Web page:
Sony Electronics used the recent Home Entertainment Expo here to introduce its new A/V marketing team and to announce three additions to its line of fully integrated digital cable-ready HDTV sets that are slated to ship this fall.
Mike Fidler, who most recently headed up promotion of the Blu-ray Disc format, was introduced at the event as Sony Electronics’ new Home Products Division senior VP. Under Fidler are Greg Gudorf, who adds the role of Home Products Division TV Group VP, and Philip Abram, Home Products Division Home A/V Group’s marketing VP. Victor Matsuda assumes Fidler’s role in promoting Blu-ray Disc.
Gudorf said he would add the responsibility of television product marketing to his current duties, overseeing Sony’s digital platforms group, which includes digital cable boxes. Gudorf said the combined role is ideal for the new trend to integrate digital cable-ready circuitry into Sony’s HDTV sets.
Fidler said Sony would introduce this fall digital cable-ready plasma HDTVs in 37W-inch ($5,500 suggested retail), 42W-inch ($7,000) and 50W-inch ($9,000) screen sizes. All three models will be part of the XS model series and will use a third-generation Wega Engine for image processing.
With the additional plasma sets, Sony said it would carry 35 models of HDTV products, including 19 fully integrated HDTV sets with slots for digital CableCARDs. The 37W-inch and 42W-inch plasma sets both feature 1024 by 1024 pixel resolution, while the 50W-inch set will feature 1366 by 768 pixel resolution.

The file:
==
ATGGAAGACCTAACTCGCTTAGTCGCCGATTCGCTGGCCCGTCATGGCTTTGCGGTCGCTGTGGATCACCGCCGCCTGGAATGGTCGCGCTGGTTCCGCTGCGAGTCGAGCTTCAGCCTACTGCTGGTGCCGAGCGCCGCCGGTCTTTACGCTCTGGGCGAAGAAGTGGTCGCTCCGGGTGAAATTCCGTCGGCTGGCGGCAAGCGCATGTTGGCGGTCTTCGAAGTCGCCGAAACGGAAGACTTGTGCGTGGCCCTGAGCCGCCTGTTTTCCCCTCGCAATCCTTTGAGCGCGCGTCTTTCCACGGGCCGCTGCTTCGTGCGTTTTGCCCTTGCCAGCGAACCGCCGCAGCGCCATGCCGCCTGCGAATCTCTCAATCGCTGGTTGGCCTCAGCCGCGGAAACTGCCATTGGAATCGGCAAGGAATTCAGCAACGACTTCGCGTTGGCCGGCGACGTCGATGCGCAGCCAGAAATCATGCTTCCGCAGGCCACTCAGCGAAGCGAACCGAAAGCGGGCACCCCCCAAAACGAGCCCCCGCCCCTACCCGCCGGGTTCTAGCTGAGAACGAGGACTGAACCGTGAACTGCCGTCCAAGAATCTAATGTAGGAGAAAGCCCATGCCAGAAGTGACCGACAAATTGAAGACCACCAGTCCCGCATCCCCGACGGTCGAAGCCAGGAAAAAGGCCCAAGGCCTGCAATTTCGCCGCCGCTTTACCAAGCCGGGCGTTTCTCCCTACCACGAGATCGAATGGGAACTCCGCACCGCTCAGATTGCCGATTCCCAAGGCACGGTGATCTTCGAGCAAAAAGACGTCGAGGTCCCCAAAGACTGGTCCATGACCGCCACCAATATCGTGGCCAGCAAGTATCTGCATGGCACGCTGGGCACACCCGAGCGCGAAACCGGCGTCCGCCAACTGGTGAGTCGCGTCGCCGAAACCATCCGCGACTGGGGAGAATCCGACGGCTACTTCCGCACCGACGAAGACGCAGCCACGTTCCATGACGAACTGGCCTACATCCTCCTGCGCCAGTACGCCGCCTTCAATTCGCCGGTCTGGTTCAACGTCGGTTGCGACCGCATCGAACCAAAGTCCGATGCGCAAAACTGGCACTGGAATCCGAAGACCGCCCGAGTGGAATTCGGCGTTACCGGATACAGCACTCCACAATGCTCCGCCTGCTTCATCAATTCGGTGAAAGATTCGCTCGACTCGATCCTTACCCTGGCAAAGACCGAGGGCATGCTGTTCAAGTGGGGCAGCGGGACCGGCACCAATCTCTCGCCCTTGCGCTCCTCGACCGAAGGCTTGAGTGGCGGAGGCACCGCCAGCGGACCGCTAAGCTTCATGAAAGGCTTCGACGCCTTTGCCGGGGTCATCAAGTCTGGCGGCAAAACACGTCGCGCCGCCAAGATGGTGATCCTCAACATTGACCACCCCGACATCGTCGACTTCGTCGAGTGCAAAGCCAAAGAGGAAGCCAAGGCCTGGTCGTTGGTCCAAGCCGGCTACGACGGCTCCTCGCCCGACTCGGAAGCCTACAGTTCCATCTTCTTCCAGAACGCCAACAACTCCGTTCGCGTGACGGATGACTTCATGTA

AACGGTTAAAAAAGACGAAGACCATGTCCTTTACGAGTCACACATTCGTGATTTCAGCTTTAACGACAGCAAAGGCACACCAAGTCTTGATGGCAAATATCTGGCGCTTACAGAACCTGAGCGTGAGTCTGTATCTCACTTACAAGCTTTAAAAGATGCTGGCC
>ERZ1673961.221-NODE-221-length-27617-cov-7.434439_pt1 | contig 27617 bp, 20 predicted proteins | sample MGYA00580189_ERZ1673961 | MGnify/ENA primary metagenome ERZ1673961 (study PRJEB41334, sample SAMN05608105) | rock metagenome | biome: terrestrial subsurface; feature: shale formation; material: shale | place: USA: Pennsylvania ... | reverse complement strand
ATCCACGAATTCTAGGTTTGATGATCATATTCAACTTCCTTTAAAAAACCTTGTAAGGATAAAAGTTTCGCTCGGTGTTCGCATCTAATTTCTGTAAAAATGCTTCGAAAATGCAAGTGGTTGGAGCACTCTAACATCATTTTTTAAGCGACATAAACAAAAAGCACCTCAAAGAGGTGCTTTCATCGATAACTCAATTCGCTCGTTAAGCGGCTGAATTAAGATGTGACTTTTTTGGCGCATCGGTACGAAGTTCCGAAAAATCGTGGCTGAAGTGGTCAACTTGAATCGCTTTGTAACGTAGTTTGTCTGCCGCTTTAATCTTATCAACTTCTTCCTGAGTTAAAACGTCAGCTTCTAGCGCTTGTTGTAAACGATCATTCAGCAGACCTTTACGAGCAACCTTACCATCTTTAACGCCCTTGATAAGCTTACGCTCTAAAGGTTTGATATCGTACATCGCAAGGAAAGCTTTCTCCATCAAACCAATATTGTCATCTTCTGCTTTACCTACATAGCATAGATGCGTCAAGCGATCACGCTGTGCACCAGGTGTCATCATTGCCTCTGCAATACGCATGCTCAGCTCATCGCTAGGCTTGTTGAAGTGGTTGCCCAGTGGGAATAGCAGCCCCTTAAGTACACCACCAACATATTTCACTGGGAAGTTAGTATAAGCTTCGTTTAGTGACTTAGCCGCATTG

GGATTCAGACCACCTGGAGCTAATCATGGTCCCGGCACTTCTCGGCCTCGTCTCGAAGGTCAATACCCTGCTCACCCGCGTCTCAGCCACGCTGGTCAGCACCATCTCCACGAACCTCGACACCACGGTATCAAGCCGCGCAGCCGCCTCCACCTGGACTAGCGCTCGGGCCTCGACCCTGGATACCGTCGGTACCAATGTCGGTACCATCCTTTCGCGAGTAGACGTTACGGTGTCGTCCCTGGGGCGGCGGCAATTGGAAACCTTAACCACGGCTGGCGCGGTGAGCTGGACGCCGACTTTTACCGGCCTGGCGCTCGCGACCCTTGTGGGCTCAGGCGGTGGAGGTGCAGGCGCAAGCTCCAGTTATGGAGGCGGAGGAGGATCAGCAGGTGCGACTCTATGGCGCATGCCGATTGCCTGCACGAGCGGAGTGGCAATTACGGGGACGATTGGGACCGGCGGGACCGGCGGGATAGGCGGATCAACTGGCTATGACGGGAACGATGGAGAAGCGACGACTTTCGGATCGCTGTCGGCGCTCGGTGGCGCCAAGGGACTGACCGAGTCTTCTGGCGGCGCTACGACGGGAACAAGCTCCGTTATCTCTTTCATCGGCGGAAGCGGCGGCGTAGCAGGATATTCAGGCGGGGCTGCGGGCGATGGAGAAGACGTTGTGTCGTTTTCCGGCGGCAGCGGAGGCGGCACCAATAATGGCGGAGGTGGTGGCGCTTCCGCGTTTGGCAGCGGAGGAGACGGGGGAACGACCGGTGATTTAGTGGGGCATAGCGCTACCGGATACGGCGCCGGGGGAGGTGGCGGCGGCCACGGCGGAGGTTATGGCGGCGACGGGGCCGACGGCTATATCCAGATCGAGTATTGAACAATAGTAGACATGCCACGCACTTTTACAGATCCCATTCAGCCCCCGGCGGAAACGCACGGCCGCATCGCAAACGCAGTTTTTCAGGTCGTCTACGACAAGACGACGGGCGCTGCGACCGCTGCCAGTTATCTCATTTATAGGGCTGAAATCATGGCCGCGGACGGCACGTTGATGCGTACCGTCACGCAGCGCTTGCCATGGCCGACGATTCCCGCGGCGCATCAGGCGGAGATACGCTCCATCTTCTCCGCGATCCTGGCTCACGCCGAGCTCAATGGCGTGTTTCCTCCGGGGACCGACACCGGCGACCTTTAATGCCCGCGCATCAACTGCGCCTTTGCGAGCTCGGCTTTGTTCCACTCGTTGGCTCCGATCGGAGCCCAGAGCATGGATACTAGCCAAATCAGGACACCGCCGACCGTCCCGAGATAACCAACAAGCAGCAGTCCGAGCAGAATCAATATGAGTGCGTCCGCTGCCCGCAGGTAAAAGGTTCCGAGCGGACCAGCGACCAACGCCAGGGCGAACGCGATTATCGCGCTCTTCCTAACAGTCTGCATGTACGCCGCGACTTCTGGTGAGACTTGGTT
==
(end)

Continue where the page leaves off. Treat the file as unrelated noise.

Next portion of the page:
Also announced at the show was a new step-up DVD Dream System (model DAV-LF1) DAV-LF1) with proprietary IR-based wireless speakers in brushed-aluminum and a base station featuring a floating-glass design that resembles the cosmetics of Sony’s flat-panel TVs. The system, which was said to be the first in the new “Platinum” series, will be available in September at $2,000.
Sony again showed its “LocationFree” portable broadband TVs, which were first unveiled at CES. The system will offer two models starting in the fall, including the LF-X5 ($1,000), which features a 7-inch LCD tablet and base station, and the LF-X1 ($1,500), which features a 12.1-inch LCD tablet screen and base station. The LF-X1 features 800 by 600 pixel resolutions, while the LF-X5 offers 800 by 480 pixel resolution.
Both include PCMCIA card slots, MemoryStick/CompactFlash compatibility and multi-format A/V input.
The system, which is designed to link to broadband Internet connections, is compatible with the 802.11a, 802.11g and 802.11b Wi-Fi standards for use in home networks and with public Wi-Fi hotspots and Ethernet ports.
Also announced was a pair of “Dual RW” multi-format (DVD-RW/-R/+RW/+R) DVD recorder combination products. The RDR-HX900 ($900, October) combines the optical disc recorder with a 160GB hard disc digital video recorder (DVR) The deck is said to allow users the widest selection of recording and viewing options.
The RDR-VX500 ($600, October) combines the optical disc recorder with a VCR. The deck allows bi-driectional dubbing from VCR to DVD recorder, to simplify the process of converting VHS tapes to DVD discs. It is also said to allow for DV/Digital8 camcorder tape transfers via a built-in i.LINK (IEEE-1394) DV connection.